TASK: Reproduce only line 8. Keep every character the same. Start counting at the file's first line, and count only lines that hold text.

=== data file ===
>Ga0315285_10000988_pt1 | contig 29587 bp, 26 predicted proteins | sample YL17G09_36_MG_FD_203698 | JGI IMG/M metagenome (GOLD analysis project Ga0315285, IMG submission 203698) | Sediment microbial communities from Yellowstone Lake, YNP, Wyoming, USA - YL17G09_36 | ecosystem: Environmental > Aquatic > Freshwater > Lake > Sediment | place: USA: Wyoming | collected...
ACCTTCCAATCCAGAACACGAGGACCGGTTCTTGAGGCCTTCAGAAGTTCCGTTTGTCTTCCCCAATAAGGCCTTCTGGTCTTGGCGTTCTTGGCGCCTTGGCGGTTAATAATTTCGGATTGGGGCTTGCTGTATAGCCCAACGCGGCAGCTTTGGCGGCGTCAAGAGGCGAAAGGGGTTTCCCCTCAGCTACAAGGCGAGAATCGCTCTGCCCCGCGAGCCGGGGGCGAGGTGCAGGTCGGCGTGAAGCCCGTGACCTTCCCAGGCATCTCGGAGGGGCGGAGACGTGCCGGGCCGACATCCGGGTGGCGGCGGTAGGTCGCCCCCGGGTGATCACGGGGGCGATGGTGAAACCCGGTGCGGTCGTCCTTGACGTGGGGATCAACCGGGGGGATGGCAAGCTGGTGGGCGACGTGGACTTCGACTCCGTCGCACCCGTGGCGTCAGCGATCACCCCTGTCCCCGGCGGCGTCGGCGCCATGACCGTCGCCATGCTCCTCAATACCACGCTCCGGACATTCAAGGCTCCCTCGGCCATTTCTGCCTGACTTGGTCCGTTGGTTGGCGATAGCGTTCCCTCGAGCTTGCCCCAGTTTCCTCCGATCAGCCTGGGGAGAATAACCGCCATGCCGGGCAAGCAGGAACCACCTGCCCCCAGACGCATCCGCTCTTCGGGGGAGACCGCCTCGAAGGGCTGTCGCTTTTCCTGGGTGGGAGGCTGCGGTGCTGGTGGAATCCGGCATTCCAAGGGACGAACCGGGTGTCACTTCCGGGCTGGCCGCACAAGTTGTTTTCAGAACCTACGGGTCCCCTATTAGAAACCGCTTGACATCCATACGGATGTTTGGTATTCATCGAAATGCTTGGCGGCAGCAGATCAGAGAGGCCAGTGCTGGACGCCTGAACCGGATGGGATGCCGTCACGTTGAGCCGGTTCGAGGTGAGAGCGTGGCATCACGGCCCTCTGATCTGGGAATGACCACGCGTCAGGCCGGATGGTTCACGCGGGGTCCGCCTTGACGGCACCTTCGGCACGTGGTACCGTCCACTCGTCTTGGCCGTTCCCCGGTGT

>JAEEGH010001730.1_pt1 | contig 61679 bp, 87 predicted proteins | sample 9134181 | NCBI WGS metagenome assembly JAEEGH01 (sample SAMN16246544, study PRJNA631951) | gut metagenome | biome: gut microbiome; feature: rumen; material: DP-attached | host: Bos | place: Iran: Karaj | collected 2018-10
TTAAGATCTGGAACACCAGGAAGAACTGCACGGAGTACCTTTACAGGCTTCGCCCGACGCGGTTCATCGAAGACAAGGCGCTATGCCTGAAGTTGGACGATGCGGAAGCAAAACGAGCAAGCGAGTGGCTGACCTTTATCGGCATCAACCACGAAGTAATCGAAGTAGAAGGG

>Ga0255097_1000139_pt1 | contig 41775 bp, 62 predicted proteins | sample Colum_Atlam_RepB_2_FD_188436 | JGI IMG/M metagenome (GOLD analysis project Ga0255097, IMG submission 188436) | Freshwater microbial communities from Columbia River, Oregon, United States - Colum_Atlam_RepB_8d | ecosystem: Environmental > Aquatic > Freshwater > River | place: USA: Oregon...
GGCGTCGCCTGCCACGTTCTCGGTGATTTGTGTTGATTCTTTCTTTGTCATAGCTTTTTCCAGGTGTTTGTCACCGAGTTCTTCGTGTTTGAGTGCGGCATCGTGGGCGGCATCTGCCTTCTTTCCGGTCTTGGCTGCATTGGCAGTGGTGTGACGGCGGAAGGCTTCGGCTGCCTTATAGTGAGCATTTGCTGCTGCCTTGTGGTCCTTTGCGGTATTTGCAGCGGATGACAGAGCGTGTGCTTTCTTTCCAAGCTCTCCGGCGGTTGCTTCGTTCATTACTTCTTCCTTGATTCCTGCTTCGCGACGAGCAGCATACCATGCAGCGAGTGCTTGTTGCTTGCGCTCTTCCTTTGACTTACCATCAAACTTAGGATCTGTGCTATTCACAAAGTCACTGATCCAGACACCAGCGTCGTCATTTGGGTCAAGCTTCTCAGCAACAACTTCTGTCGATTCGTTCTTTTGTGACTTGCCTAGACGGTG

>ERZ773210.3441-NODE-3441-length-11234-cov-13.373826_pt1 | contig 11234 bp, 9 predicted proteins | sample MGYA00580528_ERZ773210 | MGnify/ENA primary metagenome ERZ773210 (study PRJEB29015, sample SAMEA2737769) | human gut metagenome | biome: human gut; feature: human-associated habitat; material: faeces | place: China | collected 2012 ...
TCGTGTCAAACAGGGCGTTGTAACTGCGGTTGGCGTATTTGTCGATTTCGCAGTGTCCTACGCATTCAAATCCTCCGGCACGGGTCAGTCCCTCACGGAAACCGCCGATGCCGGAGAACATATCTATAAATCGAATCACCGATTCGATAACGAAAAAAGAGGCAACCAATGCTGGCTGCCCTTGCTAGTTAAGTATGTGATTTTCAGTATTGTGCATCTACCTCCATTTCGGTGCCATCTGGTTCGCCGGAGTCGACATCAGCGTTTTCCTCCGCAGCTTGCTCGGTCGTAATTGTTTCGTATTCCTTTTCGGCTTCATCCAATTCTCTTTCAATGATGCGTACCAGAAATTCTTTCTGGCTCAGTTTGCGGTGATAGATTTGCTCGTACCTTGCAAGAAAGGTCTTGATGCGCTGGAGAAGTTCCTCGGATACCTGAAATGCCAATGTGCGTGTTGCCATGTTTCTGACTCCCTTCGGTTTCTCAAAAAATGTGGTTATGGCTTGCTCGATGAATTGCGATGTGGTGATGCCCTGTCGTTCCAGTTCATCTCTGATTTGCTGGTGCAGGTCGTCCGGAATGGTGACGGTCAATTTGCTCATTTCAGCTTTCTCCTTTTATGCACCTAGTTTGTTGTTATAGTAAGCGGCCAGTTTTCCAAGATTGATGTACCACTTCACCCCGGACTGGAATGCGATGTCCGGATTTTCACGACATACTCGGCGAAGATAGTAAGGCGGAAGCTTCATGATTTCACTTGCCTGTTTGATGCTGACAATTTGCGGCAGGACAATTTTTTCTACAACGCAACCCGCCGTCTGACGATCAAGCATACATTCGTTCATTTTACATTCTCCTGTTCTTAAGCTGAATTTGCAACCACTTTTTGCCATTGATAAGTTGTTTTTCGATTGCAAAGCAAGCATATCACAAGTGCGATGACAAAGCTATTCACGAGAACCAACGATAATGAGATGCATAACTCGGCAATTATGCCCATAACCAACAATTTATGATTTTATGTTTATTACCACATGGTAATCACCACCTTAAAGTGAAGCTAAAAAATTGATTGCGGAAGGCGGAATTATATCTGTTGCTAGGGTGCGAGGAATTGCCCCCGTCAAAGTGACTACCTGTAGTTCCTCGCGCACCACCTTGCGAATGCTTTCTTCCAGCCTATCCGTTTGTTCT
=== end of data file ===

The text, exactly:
TCGTGTCAAACAGGGCGTTGTAACTGCGGTTGGCGTATTTGTCGATTTCGCAGTGTCCTACGCATTCAAATCCTCCGGCACGGGTCAGTCCCTCACGGAAACCGCCGATGCCGGAGAACATATCTATAAATCGAATCACCGATTCGATAACGAAAAAAGAGGCAACCAATGCTGGCTGCCCTTGCTAGTTAAGTATGTGATTTTCAGTATTGTGCATCTACCTCCATTTCGGTGCCATCTGGTTCGCCGGAGTCGACATCAGCGTTTTCCTCCGCAGCTTGCTCGGTCGTAATTGTTTCGTATTCCTTTTCGGCTTCATCCAATTCTCTTTCAATGATGCGTACCAGAAATTCTTTCTGGCTCAGTTTGCGGTGATAGATTTGCTCGTACCTTGCAAGAAAGGTCTTGATGCGCTGGAGAAGTTCCTCGGATACCTGAAATGCCAATGTGCGTGTTGCCATGTTTCTGACTCCCTTCGGTTTCTCAAAAAATGTGGTTATGGCTTGCTCGATGAATTGCGATGTGGTGATGCCCTGTCGTTCCAGTTCATCTCTGATTTGCTGGTGCAGGTCGTCCGGAATGGTGACGGTCAATTTGCTCATTTCAGCTTTCTCCTTTTATGCACCTAGTTTGTTGTTATAGTAAGCGGCCAGTTTTCCAAGATTGATGTACCACTTCACCCCGGACTGGAATGCGATGTCCGGATTTTCACGACATACTCGGCGAAGATAGTAAGGCGGAAGCTTCATGATTTCACTTGCCTGTTTGATGCTGACAATTTGCGGCAGGACAATTTTTTCTACAACGCAACCCGCCGTCTGACGATCAAGCATACATTCGTTCATTTTACATTCTCCTGTTCTTAAGCTGAATTTGCAACCACTTTTTGCCATTGATAAGTTGTTTTTCGATTGCAAAGCAAGCATATCACAAGTGCGATGACAAAGCTATTCACGAGAACCAACGATAATGAGATGCATAACTCGGCAATTATGCCCATAACCAACAATTTATGATTTTATGTTTATTACCACATGGTAATCACCACCTTAAAGTGAAGCTAAAAAATTGATTGCGGAAGGCGGAATTATATCTGTTGCTAGGGTGCGAGGAATTGCCCCCGTCAAAGTGACTACCTGTAGTTCCTCGCGCACCACCTTGCGAATGCTTTCTTCCAGCCTATCCGTTTGTTCT